Moral hazard also exists because of conflicts of interest. Credit rating agencies obtain most of their revenues from organizations selling the bonds. During the financial crisis, credit rating agencies assigned Triple A ratings to several deals which ultimately turned out to be quite risky. But credit rating agencies did well at least until 2007, with Moody’s enjoying a sixfold increase in its stock price between 2000 and 2007. While issuing Triple A ratings helped credit rating agencies earn record revenues, they have paid little price for the erroneous ratings they issues which is why there are now calls for increasing the accountability of credit rating agencies (Duyn).

Moral hazard also exists if there is a security net as in the case of FDIC insurance that provides protection on bank deposits up to a certain amount. In this case, banks will take less care in ensuring they do not take excessive risks on deposited funds while consumers will have little incentive to do research on the health of the bank in which their deposits reside.

The recent financial crisis has not only shown us several instances of moral hazard but has also increased the probability of moral hazards in the future. The government has bailed out several banks and financial organizations including Citibank, Goldman Sachs, Morgan Stanley, AIG, and Wells Fargo (ProPublica) which sends message to the markets that the government will always be there as a lender of the last resort, thus, banks and financial institutions have really small probability of going out of business, even in the worst case scenarios.

The government has also increased moral hazard among the general public due to policies that may be politically beneficial but introduce inefficiencies in the economic system. The U.S. Government created Freddie Mac and Fannie Mae to increase home ownership among the American public which is why Freddie Mac and Fannie Mae issued substantial mortgage loans during the housing boom that should not have been made in the first place due to buyers’ credit worthiness. The purpose of these two organizations forces them to ignore certain safety measures that may be taken by private mortgage organizations whose sole purpose is profit maximization.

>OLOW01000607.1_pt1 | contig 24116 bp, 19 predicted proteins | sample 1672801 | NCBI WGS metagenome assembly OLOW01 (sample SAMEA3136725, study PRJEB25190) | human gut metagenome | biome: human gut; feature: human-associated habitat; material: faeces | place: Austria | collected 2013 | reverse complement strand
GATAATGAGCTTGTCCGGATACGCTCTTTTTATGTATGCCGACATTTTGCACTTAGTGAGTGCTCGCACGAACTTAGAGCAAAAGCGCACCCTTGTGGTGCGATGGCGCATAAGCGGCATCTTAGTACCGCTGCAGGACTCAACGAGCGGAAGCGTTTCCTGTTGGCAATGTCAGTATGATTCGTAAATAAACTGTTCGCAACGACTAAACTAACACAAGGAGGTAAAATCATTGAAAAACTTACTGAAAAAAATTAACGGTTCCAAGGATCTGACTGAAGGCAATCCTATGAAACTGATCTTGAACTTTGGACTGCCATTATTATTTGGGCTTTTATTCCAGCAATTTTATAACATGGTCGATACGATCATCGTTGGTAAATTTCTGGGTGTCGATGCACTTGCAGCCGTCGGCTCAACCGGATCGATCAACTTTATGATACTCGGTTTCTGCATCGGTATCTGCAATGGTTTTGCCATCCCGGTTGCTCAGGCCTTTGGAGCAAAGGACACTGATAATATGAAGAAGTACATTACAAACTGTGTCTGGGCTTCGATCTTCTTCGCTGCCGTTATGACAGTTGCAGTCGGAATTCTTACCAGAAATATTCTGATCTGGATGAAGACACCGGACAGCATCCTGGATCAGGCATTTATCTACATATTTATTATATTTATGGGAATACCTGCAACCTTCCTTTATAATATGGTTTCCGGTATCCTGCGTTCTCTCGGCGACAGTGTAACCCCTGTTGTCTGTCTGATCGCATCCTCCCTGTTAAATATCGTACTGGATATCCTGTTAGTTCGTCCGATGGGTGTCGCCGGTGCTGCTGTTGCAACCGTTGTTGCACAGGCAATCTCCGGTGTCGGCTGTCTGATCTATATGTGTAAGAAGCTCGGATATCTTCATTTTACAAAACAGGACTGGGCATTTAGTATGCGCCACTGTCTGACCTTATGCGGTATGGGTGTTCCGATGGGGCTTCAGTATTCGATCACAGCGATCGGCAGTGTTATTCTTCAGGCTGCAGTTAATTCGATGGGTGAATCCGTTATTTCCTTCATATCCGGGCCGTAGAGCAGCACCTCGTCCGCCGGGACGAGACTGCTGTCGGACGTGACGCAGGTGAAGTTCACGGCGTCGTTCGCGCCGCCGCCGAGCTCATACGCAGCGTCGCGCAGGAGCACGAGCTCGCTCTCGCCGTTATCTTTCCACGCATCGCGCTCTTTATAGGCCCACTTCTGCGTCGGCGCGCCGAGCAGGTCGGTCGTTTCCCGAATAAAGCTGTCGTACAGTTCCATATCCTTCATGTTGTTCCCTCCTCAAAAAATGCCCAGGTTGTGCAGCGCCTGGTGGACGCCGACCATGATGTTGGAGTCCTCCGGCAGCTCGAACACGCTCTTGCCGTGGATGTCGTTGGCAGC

The concept of moral hazard in finance has existed for centuries now as is evident by financial crisis that occurred in Europe even before the founding of the U.S. There are several factors that increase the probability of moral hazard such as poorly designed incentive systems, lack of accountability, future expectations as a result of events such as financial rescue and bailouts, and conflicts of interest. The key to reducing moral hazards is to increase accountability for decision makers and set precedents such as the failure of Lehman Brothers so that financial organizations know they may be forced to bear the full consequences of their actions.


Dreher, Axel. Does the IMF cause moral hazard? A critical review of the evidence. Exeter: School of Business and Economics, University of Exeter, March 2004.

Duyn, Aline van. Reform of rating agencies poses dilemma. 10 June 2010. 21 February 2013 <>.

Investopedia. Moral Hazard. 21 February 2013 <>.

[email protected] ‘Rewarding Failure’: Will the Crisis Leave a Residue of Moral Hazard? 8 July 2009. 21 February 2013 <>.

Okamoto, Carl S. “After the Bailout: Regulating Systematic Moral Hazard.” UCLA Law Review 2009: 183-236.

ProPublica. Bailout Recipients. 21 February 2013 <>.